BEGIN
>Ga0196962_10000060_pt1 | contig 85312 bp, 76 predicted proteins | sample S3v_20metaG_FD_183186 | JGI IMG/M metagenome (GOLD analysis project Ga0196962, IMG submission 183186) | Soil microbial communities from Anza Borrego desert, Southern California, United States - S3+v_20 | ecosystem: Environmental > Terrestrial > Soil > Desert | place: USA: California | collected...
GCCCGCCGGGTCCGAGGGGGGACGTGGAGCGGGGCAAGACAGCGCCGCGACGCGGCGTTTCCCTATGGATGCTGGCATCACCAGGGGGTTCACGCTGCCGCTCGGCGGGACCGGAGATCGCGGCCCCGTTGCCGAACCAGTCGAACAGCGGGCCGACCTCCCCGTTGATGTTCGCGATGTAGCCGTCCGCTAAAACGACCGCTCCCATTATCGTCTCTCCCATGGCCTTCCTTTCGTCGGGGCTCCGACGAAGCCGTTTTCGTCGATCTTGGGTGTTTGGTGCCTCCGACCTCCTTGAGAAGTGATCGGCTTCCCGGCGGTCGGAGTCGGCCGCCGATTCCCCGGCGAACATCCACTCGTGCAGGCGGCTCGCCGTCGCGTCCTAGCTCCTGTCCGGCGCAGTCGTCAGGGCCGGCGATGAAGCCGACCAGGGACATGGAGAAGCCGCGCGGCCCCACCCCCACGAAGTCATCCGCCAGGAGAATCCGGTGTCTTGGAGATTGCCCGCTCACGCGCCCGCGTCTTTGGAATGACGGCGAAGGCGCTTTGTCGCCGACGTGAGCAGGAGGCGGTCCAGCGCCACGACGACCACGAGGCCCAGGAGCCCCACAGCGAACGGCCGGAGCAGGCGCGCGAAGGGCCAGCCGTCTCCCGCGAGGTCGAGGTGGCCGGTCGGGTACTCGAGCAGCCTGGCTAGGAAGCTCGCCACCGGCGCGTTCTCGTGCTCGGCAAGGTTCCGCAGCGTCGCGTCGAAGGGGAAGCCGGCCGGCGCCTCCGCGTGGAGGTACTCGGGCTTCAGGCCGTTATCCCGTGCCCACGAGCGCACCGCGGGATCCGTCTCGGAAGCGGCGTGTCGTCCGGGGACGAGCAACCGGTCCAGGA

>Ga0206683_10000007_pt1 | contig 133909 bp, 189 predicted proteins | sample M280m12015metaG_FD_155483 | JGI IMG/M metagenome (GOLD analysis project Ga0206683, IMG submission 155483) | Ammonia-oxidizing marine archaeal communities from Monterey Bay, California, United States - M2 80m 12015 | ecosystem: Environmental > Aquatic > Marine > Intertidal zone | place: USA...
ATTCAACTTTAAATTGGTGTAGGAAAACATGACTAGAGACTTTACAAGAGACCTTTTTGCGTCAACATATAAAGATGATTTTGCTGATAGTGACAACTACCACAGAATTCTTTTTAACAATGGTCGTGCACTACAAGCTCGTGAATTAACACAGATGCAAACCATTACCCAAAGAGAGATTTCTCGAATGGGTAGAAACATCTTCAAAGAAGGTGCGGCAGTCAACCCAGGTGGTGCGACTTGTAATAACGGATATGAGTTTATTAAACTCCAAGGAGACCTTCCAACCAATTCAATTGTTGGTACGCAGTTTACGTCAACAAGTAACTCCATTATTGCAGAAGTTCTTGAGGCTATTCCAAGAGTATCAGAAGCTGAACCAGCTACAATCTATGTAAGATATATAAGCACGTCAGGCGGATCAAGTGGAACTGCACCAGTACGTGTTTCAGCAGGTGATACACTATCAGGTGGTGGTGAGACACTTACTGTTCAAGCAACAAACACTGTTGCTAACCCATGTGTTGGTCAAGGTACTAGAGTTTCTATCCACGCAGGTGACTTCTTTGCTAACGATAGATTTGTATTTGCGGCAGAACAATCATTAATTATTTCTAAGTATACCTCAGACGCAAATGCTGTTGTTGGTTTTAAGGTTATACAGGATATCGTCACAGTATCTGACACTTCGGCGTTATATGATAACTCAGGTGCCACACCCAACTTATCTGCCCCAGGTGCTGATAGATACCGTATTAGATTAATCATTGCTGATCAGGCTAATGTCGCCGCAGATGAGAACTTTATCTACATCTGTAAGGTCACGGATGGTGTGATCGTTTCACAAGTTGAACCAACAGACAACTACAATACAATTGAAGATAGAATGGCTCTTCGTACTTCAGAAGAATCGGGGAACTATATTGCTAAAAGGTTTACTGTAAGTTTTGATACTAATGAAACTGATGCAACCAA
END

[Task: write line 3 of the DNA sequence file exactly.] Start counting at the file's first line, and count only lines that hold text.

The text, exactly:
>Ga0206683_10000007_pt1 | contig 133909 bp, 189 predicted proteins | sample M280m12015metaG_FD_155483 | JGI IMG/M metagenome (GOLD analysis project Ga0206683, IMG submission 155483) | Ammonia-oxidizing marine archaeal communities from Monterey Bay, California, United States - M2 80m 12015 | ecosystem: Environmental > Aquatic > Marine > Intertidal zone | place: USA...